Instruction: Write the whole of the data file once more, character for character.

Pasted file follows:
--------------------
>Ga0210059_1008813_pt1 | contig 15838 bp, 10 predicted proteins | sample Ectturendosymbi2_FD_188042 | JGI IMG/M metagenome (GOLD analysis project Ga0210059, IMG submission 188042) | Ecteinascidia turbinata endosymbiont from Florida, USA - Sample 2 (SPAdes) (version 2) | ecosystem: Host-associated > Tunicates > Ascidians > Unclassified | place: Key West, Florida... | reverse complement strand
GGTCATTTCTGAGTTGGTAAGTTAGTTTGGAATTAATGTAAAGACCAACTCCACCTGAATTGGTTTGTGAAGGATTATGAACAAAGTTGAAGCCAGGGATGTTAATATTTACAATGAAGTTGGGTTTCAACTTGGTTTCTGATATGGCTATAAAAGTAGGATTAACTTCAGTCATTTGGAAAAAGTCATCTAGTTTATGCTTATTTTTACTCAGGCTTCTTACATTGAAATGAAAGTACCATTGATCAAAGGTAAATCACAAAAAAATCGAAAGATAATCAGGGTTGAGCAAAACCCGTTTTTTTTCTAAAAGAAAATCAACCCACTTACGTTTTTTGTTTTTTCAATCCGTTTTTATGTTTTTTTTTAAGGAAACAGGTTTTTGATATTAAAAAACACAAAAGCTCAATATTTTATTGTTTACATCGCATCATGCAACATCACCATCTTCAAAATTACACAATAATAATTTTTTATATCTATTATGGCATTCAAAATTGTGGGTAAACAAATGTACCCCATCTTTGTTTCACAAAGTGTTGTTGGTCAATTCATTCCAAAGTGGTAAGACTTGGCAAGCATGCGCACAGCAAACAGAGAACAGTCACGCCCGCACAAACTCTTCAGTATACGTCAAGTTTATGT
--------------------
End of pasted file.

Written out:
>Ga0210059_1008813_pt1 | contig 15838 bp, 10 predicted proteins | sample Ectturendosymbi2_FD_188042 | JGI IMG/M metagenome (GOLD analysis project Ga0210059, IMG submission 188042) | Ecteinascidia turbinata endosymbiont from Florida, USA - Sample 2 (SPAdes) (version 2) | ecosystem: Host-associated > Tunicates > Ascidians > Unclassified | place: Key West, Florida... | reverse complement strand
GGTCATTTCTGAGTTGGTAAGTTAGTTTGGAATTAATGTAAAGACCAACTCCACCTGAATTGGTTTGTGAAGGATTATGAACAAAGTTGAAGCCAGGGATGTTAATATTTACAATGAAGTTGGGTTTCAACTTGGTTTCTGATATGGCTATAAAAGTAGGATTAACTTCAGTCATTTGGAAAAAGTCATCTAGTTTATGCTTATTTTTACTCAGGCTTCTTACATTGAAATGAAAGTACCATTGATCAAAGGTAAATCACAAAAAAATCGAAAGATAATCAGGGTTGAGCAAAACCCGTTTTTTTTCTAAAAGAAAATCAACCCACTTACGTTTTTTGTTTTTTCAATCCGTTTTTATGTTTTTTTTTAAGGAAACAGGTTTTTGATATTAAAAAACACAAAAGCTCAATATTTTATTGTTTACATCGCATCATGCAACATCACCATCTTCAAAATTACACAATAATAATTTTTTATATCTATTATGGCATTCAAAATTGTGGGTAAACAAATGTACCCCATCTTTGTTTCACAAAGTGTTGTTGGTCAATTCATTCCAAAGTGGTAAGACTTGGCAAGCATGCGCACAGCAAACAGAGAACAGTCACGCCCGCACAAACTCTTCAGTATACGTCAAGTTTATGT